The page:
From proposing the wave theory of light to discovering the actual shape of the rings of Saturn and inventing the pendulum clock, Dutch scientist Christiaan Huygens had contributed a lot to science. Born to a diplomat, Huygens had the privilege of an elite education but remain sickly throughout his life.
A professor of design and architecture, Erno Rubik is the man behind the Rubik’s Cube. The Hungarian inventor himself took a month to solve his Rubik’s Cube puzzle, before marketing it worldwide as a popular game. He later also invented Rubik’s Magic and now promotes problem solving and mathematics.
Sergei Korolev was a Soviet spacecraft designer and rocket engineer who played an important role during the Space Race between the Soviet Union and the United States of America in the 1950s and 1960s. He was largely responsible for developing the R-7 Rocket and launching Yuri Gagarin into space. Sergei Korolev also launched Belka, Strelka, and Laika into space.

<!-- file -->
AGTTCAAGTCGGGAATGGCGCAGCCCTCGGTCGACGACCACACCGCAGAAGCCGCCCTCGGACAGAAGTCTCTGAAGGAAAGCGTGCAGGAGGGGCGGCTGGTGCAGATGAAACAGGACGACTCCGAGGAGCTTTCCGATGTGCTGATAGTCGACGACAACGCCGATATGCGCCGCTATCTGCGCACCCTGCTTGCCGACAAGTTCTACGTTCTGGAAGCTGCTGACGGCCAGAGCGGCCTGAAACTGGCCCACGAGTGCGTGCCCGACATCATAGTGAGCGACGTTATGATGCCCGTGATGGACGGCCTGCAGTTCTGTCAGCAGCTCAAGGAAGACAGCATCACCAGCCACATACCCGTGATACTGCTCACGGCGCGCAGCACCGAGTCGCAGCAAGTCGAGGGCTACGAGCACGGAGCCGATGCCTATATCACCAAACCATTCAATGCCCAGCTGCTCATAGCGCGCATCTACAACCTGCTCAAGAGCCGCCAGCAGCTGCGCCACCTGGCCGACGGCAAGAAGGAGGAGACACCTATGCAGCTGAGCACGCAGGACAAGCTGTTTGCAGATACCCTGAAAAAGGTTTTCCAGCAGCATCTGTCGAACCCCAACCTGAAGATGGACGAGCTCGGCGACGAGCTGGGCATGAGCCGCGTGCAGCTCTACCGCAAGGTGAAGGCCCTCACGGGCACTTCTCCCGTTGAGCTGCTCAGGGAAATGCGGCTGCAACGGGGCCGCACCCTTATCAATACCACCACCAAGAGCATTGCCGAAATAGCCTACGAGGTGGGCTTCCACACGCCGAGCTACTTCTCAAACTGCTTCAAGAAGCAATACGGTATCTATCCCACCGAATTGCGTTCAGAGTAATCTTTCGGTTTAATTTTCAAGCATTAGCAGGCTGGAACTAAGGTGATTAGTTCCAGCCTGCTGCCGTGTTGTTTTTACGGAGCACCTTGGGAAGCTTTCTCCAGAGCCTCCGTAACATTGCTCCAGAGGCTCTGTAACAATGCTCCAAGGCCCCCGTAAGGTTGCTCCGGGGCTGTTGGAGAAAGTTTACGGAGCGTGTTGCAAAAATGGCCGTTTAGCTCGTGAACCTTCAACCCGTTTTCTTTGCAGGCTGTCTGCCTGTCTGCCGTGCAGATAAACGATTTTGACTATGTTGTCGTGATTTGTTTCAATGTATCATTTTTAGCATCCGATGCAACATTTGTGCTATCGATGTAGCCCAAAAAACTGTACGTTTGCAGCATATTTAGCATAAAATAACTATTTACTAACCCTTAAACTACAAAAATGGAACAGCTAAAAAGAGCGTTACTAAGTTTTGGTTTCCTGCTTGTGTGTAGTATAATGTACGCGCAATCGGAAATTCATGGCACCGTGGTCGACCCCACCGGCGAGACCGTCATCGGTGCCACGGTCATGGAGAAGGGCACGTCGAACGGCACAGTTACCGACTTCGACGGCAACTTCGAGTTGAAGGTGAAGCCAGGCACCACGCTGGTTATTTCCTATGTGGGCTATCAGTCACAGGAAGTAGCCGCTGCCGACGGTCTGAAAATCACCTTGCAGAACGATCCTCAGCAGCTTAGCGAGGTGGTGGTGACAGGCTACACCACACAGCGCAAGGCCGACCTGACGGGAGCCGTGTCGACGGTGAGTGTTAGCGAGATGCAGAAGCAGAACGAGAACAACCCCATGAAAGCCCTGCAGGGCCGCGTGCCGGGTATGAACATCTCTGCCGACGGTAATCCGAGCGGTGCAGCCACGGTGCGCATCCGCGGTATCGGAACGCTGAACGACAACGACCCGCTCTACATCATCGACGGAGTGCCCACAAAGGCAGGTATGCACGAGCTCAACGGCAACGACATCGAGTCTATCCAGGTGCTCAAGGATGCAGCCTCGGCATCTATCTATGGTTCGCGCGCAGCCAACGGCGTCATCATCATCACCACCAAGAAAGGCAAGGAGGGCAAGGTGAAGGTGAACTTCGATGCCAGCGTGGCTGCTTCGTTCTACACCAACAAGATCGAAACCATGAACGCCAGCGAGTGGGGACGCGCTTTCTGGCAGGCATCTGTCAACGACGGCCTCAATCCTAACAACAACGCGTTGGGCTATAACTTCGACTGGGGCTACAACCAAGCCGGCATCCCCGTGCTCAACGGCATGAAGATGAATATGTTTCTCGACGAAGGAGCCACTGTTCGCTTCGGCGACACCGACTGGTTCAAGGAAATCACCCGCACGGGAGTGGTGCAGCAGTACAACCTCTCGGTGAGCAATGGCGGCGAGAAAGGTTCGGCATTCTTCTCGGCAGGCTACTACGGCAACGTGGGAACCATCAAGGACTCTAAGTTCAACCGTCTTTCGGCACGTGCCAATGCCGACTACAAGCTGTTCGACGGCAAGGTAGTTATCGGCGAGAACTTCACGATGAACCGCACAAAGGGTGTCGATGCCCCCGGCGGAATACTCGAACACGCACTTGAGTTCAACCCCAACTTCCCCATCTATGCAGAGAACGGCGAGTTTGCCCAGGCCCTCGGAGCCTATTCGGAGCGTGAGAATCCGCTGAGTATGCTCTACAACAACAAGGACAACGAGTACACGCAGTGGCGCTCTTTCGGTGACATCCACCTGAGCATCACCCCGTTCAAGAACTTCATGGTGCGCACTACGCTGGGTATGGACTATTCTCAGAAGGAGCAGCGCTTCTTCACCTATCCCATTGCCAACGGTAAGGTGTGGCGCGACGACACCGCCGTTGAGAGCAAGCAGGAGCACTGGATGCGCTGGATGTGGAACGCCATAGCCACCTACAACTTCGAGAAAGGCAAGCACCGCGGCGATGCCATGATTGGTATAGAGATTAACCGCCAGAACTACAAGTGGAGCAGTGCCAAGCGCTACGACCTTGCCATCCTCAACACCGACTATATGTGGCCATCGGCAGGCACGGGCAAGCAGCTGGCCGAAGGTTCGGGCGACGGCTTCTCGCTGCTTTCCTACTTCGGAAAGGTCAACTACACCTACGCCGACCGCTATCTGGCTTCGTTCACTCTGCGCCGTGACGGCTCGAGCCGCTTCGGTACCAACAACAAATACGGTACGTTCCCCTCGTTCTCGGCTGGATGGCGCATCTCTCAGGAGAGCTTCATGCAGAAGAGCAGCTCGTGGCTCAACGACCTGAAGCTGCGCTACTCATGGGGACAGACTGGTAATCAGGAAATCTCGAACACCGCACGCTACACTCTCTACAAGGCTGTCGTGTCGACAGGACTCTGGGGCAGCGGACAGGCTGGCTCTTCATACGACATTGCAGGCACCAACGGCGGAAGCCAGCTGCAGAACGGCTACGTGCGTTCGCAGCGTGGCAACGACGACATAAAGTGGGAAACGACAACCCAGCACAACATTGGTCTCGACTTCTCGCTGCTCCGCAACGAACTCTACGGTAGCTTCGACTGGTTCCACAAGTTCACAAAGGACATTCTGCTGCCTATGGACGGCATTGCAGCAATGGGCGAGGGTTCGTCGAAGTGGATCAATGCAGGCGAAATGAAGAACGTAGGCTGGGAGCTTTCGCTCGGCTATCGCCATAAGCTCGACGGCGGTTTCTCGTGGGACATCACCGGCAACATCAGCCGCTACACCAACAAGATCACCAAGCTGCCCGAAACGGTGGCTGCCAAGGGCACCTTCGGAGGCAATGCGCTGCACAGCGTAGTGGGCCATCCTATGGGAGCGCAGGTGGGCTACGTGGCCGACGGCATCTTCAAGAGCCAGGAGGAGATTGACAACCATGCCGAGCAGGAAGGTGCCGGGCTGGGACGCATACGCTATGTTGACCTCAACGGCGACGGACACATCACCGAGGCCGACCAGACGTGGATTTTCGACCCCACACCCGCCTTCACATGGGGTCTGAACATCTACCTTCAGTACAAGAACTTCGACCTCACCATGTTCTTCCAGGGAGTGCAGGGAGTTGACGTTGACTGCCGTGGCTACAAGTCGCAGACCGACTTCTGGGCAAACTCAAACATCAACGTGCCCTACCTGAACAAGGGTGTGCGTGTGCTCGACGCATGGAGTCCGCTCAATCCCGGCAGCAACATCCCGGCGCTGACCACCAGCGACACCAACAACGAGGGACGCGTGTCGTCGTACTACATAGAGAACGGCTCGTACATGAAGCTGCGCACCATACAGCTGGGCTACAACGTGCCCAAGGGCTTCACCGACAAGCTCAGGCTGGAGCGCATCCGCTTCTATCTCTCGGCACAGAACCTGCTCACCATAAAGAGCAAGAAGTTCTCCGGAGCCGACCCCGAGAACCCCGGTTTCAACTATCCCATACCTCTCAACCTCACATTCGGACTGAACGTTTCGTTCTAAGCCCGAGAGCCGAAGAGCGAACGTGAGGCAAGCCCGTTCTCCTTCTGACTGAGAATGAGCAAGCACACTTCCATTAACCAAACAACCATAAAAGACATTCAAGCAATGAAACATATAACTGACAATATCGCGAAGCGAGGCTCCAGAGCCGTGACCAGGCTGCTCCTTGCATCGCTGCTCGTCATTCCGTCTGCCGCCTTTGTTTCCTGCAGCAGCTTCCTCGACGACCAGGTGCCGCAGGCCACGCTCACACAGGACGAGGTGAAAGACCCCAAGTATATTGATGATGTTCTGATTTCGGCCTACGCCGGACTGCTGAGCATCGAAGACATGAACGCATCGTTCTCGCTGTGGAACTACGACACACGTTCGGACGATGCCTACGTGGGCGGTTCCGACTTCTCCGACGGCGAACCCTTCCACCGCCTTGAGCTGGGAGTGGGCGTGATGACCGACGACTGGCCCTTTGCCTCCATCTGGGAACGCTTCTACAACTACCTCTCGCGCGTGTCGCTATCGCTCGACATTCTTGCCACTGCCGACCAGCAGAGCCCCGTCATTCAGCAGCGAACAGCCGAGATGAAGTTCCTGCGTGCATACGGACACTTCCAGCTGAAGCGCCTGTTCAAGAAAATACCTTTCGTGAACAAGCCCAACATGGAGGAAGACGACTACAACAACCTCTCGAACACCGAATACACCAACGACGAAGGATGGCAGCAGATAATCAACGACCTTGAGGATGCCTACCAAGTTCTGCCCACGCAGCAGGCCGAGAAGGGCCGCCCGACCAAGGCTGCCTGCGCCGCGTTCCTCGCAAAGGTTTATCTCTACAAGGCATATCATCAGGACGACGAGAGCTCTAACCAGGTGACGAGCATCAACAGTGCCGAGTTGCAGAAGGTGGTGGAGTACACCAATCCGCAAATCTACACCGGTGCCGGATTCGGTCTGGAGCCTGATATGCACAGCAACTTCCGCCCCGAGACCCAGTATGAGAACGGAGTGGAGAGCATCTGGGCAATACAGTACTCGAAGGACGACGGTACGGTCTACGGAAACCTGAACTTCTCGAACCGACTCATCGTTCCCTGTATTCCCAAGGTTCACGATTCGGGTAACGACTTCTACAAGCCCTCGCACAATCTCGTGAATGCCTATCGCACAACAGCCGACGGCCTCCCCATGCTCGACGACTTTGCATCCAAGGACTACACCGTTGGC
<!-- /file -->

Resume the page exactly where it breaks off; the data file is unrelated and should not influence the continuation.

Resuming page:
Rudolf Diesel was a German mechanical engineer and inventor best remembered for inventing the Diesel engine. After Diesel's demise, his engine became an important substitution for the steam piston engine. The engine became widespread in applications, such as agricultural machines, submarines, ships, and trucks. His life inspired the 1942 biographical film Diesel, in which he was played by Willy Birgel.
Zhuge Liang, or Kong Ming, was a Chinese strategist of the Three Kingdoms Period. Legend has it that he had supernatural powers and had invented a number of things, such as a crossbow that shot multiple arrows. His habit of living in seclusion earned him the nickname The Hidden Dragon.
Igor Sikorsky was a Russian-American aviator known for his pioneering contributions to the development of both helicopters and fixed-wing aircraft. Born in Russia, he immigrated to US as a young man and founded the Sikorsky Aircraft Corporation in 1923. He is also credited for developing the first of Pan American Airways' ocean-crossing flying boats.
John Pemberton was an American pharmacist best remembered for his invention of Coca-Cola. A Confederate States Army veteran, Pemberton suffered from a wound sustained during the Battle of Columbus. The injury led him to experiment with different kinds of toxins and painkillers, which in turn helped him invent the recipe to make Coca-Cola.